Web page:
Webley Mk1 Air Pistol - Pre War
Webley Mk1 Air Pistol - Pre War - Early Third series transitional.
Courtesy of Leonardj.
All of the frame markings seem to point to this Mark I as being a 2nd series gun, with the obvious exception that it has the trigger adjusting screw present, suggesting it to be a very early 3rd series transitional gun.
It had been suggested that the presence of "USA Patents Pending" on the breechblock might be indicative of the possibility that this gun may have been a very early US import, and further correspondence with the previous owner has confirmed that he did indeed purchase the gun from a US source.
Webley Mk1 air pistol slant grip prototype?
Professor John Griffiths, author of the Encyclopedia of Spring Air Pistols, said of this pistol on the BBS: "At first sight I was also inclined to think that this was a modification made by a skilled amateur, who perhaps owned an old straight grip pistol and wanted to bring it up to date soon after Webley introduced their new slant grip design. However, it then struck me that the grip is removable via the two securing bolts (unless I am misreading the pictures). Surely an amateur would have no reason to do this, when brazing would be a much simpler and more effective way of securing the grip to the cylinder? On the other hand, if Webley were contemplating changing the rake of their straight grip pistol it would make a lot of sense to adapt a straight grip pistol in this way so that a variety of grip designs could be tested without having to go to the expense of forging a complete cylinder-grip unit each time.
"Another point to consider is that changing the rake of the grip frame of a straight grip pistol could have been achieved in various ways without having to discard the old trigger guard. In this case the new grip frame has an included new trigger guard, which would be an unnecessary and major engineering hurdle for an amateur but not for Webley.
"So on balance I think this has a good chance of being a genuine Webley prototype, and could be of historical significance...
"Without close personal inspection it would be very difficult to reach a firm decision one way or the other. However, there is one feature that is difficult to explain away, and that is the lack of any sign of stamped lettering on the body of the gun. To have rubbed away all traces of the impressed lettering by natural wear and tear is not really conceivable, as it is very difficult to do even with emery paper. If the lettering was deliberately removed there would either be evidence of depressions in the metal surface, or if an attempt was made to hide these depressions by rubbing down the whole surface of the pistol then the various edges of the frame would be very rounded, which they aren't. It seems to me that the gun was never stamped.
"So if the gun is a modification by an amateur how did he happen to come across a Mark 1 that had somehow left the factory without any lettering? I stand to be corrected, but I don't think such a lapse of quality control by Webley has ever been reported before. I find it easier to accept that if the gun had no stamping then it never actually left the factory and so could have one that was pulled out of production for experimentation.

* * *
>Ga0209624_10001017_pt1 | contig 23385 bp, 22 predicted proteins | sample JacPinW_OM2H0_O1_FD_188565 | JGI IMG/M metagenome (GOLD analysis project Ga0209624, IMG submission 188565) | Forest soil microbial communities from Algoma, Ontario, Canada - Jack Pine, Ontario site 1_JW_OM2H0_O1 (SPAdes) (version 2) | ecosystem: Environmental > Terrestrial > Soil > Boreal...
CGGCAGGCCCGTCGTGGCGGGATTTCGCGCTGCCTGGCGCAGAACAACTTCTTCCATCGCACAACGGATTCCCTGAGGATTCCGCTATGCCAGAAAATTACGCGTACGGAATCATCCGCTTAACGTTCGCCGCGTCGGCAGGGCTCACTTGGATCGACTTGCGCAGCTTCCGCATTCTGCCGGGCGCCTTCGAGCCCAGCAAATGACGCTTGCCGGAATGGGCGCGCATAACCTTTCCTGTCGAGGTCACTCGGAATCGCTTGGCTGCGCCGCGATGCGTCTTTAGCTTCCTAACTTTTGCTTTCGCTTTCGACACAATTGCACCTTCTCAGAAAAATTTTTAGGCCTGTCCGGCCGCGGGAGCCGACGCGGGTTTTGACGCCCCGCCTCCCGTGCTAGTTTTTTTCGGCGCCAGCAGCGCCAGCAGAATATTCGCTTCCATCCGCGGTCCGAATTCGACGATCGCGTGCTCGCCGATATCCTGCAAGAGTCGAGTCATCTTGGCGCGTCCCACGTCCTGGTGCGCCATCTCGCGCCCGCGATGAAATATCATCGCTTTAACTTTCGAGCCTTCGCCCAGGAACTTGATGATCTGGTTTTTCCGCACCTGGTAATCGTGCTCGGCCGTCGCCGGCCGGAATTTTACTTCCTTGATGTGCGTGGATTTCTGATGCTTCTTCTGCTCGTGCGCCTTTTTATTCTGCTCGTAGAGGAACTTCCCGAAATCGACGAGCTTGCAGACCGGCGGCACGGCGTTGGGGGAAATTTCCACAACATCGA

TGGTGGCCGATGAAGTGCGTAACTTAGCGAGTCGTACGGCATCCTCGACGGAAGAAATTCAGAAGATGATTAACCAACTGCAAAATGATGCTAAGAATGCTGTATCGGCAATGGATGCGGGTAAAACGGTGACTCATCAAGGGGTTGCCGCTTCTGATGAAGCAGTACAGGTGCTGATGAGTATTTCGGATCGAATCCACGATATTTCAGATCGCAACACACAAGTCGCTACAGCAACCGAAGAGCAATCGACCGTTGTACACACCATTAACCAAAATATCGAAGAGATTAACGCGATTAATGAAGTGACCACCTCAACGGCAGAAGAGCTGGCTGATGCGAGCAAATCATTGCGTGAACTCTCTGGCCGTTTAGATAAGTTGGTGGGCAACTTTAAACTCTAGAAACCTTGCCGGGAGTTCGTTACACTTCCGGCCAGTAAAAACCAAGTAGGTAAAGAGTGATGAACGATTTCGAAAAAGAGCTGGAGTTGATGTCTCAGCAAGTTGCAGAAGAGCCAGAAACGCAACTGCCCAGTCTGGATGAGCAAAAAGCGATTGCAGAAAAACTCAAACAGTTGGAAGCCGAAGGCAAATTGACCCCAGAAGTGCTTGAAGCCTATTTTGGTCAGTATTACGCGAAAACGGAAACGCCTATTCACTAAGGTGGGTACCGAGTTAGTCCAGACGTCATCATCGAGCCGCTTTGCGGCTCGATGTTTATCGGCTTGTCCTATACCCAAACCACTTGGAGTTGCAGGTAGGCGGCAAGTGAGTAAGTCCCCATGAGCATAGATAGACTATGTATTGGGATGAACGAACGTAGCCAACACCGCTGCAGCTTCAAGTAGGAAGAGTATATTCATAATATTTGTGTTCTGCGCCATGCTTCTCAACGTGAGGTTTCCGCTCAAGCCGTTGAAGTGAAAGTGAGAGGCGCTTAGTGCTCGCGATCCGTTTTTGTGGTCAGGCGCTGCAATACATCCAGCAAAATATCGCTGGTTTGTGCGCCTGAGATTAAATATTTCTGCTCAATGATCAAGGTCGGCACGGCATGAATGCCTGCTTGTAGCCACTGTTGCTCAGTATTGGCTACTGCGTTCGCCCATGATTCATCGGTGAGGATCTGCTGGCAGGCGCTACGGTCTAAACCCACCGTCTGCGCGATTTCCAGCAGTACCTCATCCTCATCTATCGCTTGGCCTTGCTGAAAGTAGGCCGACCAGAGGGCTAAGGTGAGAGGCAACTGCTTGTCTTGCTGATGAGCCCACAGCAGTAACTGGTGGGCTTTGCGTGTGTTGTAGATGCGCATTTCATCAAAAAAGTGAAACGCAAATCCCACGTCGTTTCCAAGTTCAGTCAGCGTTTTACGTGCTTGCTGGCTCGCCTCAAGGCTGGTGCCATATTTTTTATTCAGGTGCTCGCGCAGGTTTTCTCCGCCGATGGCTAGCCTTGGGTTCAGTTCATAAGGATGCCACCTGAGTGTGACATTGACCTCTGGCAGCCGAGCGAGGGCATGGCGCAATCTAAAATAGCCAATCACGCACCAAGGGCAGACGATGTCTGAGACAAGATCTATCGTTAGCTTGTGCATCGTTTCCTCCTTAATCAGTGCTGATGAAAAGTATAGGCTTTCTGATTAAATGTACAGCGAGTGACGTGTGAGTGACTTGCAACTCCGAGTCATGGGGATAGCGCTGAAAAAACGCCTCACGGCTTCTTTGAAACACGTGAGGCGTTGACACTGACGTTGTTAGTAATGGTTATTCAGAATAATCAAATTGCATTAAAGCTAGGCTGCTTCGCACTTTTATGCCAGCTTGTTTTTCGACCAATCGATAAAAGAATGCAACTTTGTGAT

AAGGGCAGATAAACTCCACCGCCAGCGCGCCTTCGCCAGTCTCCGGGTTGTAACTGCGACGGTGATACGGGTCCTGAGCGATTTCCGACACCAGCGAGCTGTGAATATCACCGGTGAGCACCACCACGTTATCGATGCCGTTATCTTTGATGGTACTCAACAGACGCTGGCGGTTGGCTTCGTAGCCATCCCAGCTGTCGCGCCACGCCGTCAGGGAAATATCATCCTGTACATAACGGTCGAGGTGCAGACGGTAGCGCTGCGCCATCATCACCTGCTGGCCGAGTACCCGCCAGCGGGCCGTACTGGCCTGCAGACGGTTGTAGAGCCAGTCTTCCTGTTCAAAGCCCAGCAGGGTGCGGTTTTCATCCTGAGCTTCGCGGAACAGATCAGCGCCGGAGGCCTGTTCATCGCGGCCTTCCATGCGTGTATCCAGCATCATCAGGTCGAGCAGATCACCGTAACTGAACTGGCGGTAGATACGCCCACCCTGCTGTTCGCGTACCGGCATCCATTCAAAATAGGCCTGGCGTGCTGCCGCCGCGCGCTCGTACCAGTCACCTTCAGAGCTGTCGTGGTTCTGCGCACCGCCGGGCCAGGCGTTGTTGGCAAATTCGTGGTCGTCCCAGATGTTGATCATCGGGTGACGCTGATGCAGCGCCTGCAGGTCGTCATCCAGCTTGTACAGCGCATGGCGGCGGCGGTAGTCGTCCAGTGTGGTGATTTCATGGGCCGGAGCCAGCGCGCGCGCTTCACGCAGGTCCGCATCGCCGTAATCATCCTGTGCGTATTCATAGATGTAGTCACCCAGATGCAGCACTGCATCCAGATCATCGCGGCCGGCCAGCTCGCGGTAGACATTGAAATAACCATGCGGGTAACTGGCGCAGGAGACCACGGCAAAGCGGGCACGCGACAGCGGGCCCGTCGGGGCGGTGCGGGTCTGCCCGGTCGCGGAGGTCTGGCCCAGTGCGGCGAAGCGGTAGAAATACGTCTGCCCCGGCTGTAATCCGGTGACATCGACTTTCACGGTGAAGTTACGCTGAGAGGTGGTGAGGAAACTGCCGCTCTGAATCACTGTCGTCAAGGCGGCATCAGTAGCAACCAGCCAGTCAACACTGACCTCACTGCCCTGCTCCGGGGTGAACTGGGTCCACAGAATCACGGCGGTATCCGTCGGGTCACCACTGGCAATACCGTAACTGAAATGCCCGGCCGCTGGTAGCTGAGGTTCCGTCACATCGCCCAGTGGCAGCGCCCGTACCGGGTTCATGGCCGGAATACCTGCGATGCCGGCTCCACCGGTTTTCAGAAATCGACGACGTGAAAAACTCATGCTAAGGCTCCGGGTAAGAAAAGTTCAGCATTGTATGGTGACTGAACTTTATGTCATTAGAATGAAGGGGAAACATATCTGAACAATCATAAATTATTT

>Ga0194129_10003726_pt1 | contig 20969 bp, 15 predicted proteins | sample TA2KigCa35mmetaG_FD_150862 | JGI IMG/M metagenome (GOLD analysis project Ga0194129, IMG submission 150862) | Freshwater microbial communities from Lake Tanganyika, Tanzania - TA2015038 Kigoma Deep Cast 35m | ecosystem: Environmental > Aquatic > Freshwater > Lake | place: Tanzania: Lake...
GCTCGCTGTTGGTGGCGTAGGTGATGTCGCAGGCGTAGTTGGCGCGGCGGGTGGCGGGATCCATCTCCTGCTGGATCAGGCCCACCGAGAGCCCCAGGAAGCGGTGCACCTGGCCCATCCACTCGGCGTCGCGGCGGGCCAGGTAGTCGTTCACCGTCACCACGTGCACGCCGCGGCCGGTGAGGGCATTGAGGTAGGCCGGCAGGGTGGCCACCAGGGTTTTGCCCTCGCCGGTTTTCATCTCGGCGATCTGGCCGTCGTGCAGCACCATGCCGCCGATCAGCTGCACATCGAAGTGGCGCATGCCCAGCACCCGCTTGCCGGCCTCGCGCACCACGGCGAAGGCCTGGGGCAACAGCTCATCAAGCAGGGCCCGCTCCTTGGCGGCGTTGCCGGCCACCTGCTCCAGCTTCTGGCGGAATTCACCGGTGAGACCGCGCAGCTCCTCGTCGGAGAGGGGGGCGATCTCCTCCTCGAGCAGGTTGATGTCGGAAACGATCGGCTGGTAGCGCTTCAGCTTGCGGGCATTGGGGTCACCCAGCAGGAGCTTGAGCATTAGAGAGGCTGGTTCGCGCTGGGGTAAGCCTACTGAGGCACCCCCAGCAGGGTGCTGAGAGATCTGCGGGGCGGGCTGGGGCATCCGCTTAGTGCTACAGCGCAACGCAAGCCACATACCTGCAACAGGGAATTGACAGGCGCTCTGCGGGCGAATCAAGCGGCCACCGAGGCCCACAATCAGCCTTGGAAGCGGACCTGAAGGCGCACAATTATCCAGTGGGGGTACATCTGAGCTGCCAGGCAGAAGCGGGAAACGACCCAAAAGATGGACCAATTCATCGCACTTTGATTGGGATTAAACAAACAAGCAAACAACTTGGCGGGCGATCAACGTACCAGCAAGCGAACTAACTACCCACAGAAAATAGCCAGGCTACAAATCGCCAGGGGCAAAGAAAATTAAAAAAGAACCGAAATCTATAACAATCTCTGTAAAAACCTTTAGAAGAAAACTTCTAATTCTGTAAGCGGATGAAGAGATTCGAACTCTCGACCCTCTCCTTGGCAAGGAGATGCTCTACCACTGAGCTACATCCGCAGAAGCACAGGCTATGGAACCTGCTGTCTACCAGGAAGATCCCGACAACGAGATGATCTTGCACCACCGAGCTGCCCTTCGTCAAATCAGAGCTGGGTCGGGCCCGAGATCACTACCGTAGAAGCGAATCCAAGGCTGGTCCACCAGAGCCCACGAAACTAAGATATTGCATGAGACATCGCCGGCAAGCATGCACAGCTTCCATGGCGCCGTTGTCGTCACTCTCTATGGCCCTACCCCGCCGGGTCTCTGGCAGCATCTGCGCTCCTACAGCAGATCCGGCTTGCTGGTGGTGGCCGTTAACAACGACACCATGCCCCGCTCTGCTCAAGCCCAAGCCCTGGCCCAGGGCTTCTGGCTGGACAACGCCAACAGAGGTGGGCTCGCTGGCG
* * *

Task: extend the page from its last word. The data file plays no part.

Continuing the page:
"The fact that the pistol has a serial number corresponding closely to the end of the run of straight grip pistols is also a bit of a coincidence."
An alternative view sceptical of this pistol's authenticity was put, also on the BBS, by Guy G:
"My own views on this are that is is a home brewed "special" or maybe something that an apprentice had a go at?
"Ignore the cap head screws, they are probably what someone has fitted later on for ease of getting to the head of the screws. Also, why would you fit 2 screws side by side, when one should do the job? A recessed hole at the back of the frame would have been a simpler fix ( A hole in the bottom of the grip frame like a lot of guns would have had to be at an angle).
"An integral trigger guard------is something Webley might have looked into but as it wouldn't result in any less machining is not something I think they would have ever looked at seriously.
"For a very talented amateur modifying the pistol later, more of a slant gripped frame could have been used and the later trigger guard retained, so it looks like he wanted the "all in one" approach.
"I thought about the frame being brazed or silver soldered but you could not do this as you cannot remove the trigger without removing the trigger guard-----and the trigger guard is integral with the grip so the grip HAS to be able to be removed.
"Regarding the grips themselves, somebody handy with a a saw and file could knock a set up out of aluminium if they really wanted (remember those sold cast brass thingsthat surface now and again?)---------but why would Webley go to the trouble when wood ones would have been quicker to test a gun?
"The other thing that strikes me about the grips is that the original rear trigger guard hole is being used for the locating peg on the grips. This would not be a great position with the turning forces involved in cocking a Webley pistol. Often, the RHS wooden replacement grips available for Hurricane/Tempest will move forward slightly on cocking the pistol as there is no locating peg at the base of the grips.
"So--for me this is a home brewed one. I suppose the thing that swings it for me really is that if Webley were testing a slant grip, they would have used the existing trigger guard instead on making it integral with the grip. Webley would not have gone into production with a grip you could unscrew, and as I have pointed out, you cannot remove the trigger without removing the trigger guard."
Webley Mk1 Air Pistol spring clip serial no. 656
This pic copyright Holts Auctioneers.